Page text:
Bank Lending Practices- April 2014

Written by Peter Wright

The April 2014 Senior Loan Officer Opinion Survey on Bank Lending Practices addressed changes in the standards and terms on, and demand for, bank loans to businesses and households over the past three months. This summary is based on the responses from 74 domestic banks and 23 U.S. branches and agencies of foreign banks. The following is an abridged version of the Federal Reserve report followed by SMU comments and graphs.

Questions on commercial and industrial lending: A small net percentage of domestic survey respondents reported having eased standards on C&I loans, both to large and middle-market firms and to small firms. Larger fractions of banks reported easing terms on C&I loans on net. Of the terms included in the survey, banks reported the most widespread easing on spreads of C&I loan rates over banks’ costs of funds. In addition, for all firm sizes, banks reported having reduced the cost of credit lines, decreased the use of interest rate floors, eased loan covenants, and reduced risk premiums.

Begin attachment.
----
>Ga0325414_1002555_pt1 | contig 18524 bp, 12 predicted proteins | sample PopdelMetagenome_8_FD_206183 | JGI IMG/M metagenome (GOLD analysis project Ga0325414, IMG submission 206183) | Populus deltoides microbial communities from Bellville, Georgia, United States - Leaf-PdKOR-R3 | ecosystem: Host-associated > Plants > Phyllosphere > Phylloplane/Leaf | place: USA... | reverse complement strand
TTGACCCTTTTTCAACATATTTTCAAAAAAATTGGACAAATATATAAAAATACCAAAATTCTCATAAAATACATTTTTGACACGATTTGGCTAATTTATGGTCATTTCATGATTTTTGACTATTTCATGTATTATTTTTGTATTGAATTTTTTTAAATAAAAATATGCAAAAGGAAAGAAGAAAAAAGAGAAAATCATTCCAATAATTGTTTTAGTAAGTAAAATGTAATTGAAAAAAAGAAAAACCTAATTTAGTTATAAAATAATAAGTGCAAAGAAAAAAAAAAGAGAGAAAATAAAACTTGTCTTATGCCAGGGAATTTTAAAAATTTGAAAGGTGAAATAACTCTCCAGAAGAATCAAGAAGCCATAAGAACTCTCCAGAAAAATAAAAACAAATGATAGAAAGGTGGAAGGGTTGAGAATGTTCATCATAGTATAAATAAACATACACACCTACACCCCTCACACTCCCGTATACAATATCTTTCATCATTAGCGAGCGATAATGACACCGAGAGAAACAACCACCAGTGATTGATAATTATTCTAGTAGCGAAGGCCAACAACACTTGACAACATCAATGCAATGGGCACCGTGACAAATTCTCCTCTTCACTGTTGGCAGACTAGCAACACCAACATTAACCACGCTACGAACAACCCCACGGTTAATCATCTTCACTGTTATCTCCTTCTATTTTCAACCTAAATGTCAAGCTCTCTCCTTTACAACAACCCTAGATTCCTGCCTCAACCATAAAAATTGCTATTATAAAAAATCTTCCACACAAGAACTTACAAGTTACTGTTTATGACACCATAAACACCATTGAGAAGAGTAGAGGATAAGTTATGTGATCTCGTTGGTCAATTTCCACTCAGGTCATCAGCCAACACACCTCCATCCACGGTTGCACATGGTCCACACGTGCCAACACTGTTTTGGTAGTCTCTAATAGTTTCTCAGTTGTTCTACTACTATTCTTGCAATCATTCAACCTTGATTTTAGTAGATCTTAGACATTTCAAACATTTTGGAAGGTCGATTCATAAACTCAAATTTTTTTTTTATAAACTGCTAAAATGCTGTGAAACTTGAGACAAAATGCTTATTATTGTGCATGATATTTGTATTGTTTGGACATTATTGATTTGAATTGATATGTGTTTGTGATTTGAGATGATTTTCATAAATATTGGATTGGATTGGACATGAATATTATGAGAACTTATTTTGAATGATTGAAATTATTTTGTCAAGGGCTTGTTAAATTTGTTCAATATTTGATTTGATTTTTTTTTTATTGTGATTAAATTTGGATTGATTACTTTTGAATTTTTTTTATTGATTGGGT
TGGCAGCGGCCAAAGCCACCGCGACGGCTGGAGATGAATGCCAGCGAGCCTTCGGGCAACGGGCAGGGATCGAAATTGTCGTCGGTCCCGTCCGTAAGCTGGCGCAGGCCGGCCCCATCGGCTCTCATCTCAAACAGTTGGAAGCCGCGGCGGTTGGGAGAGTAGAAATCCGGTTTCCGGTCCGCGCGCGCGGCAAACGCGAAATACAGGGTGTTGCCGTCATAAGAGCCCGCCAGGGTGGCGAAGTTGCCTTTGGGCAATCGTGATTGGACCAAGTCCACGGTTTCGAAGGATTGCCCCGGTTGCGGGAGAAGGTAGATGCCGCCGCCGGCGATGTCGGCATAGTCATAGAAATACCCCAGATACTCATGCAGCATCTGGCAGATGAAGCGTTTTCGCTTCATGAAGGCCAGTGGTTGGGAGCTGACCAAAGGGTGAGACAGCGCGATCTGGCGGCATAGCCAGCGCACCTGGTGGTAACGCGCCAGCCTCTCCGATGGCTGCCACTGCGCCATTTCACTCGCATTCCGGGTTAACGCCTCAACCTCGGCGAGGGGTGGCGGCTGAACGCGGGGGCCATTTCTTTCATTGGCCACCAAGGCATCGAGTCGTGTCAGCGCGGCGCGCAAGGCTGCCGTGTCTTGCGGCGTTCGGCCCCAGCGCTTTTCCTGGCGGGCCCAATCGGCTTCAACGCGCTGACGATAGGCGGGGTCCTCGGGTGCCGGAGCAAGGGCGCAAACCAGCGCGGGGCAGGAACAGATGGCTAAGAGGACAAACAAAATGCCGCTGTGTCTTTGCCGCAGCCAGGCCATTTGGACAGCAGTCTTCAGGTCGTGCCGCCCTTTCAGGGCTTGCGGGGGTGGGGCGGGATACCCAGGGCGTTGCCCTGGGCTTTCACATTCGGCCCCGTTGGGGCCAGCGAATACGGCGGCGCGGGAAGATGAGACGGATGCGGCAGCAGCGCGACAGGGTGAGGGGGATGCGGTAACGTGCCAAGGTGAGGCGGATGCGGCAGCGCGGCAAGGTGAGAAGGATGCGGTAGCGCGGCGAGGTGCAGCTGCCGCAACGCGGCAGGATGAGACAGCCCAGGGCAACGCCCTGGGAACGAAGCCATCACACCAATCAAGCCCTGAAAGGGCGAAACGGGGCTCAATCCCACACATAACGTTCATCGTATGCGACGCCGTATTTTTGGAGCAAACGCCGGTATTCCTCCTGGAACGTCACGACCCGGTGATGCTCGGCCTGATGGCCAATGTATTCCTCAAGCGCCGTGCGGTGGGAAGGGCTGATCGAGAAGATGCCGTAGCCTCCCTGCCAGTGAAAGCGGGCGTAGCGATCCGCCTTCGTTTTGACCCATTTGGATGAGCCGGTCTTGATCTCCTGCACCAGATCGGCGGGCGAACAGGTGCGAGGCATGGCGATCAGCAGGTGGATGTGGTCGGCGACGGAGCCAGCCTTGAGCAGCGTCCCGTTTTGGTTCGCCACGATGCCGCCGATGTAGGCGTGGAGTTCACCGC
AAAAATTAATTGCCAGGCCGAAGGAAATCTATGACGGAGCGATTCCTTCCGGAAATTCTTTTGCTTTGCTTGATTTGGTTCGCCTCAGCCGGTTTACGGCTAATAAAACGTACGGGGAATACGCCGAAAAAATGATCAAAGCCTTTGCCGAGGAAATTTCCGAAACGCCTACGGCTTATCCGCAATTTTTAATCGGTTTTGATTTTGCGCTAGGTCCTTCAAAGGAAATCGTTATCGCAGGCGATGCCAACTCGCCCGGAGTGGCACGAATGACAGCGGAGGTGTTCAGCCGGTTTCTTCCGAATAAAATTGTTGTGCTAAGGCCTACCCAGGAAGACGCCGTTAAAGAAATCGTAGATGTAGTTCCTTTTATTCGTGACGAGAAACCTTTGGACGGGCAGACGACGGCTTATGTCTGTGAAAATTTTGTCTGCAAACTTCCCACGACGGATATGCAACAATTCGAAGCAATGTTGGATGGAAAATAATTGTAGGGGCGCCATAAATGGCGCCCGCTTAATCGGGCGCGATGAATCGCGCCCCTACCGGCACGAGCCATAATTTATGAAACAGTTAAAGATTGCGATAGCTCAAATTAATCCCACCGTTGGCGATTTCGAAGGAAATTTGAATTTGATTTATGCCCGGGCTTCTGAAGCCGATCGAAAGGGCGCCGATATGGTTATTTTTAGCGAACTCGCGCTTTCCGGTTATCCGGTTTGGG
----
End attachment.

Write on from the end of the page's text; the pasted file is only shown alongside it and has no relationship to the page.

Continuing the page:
On the demand side, slightly more banks reported having experienced stronger rather than weaker demand for C&I loans from firms of all sizes. To explain the reported increase in loan demand, banks cited a wide range of customers’ financing needs, particularly those related to inventories, accounts receivable, investment in plant or equipment, and mergers or acquisitions.